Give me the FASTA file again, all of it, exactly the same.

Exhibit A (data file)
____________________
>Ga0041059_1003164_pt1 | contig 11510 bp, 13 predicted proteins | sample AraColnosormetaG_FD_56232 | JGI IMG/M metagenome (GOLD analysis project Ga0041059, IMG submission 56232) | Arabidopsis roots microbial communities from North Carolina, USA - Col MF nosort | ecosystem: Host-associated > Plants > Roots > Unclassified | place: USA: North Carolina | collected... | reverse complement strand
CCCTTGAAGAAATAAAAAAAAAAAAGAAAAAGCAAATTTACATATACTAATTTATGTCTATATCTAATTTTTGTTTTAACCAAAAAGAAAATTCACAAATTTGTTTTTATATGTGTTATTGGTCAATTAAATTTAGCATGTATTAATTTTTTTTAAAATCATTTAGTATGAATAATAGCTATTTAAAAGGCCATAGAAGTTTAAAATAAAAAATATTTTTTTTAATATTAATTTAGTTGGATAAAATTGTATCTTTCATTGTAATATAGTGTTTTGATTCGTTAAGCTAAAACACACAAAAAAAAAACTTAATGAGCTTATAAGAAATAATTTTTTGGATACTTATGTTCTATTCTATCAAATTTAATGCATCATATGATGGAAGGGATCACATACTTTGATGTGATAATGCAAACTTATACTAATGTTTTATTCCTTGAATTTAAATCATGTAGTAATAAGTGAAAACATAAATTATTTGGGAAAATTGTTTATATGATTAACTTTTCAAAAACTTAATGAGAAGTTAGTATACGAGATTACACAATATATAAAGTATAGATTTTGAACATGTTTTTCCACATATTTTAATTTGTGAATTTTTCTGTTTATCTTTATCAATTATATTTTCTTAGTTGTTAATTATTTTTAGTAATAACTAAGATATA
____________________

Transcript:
>Ga0041059_1003164_pt1 | contig 11510 bp, 13 predicted proteins | sample AraColnosormetaG_FD_56232 | JGI IMG/M metagenome (GOLD analysis project Ga0041059, IMG submission 56232) | Arabidopsis roots microbial communities from North Carolina, USA - Col MF nosort | ecosystem: Host-associated > Plants > Roots > Unclassified | place: USA: North Carolina | collected... | reverse complement strand
CCCTTGAAGAAATAAAAAAAAAAAAGAAAAAGCAAATTTACATATACTAATTTATGTCTATATCTAATTTTTGTTTTAACCAAAAAGAAAATTCACAAATTTGTTTTTATATGTGTTATTGGTCAATTAAATTTAGCATGTATTAATTTTTTTTAAAATCATTTAGTATGAATAATAGCTATTTAAAAGGCCATAGAAGTTTAAAATAAAAAATATTTTTTTTAATATTAATTTAGTTGGATAAAATTGTATCTTTCATTGTAATATAGTGTTTTGATTCGTTAAGCTAAAACACACAAAAAAAAAACTTAATGAGCTTATAAGAAATAATTTTTTGGATACTTATGTTCTATTCTATCAAATTTAATGCATCATATGATGGAAGGGATCACATACTTTGATGTGATAATGCAAACTTATACTAATGTTTTATTCCTTGAATTTAAATCATGTAGTAATAAGTGAAAACATAAATTATTTGGGAAAATTGTTTATATGATTAACTTTTCAAAAACTTAATGAGAAGTTAGTATACGAGATTACACAATATATAAAGTATAGATTTTGAACATGTTTTTCCACATATTTTAATTTGTGAATTTTTCTGTTTATCTTTATCAATTATATTTTCTTAGTTGTTAATTATTTTTAGTAATAACTAAGATATA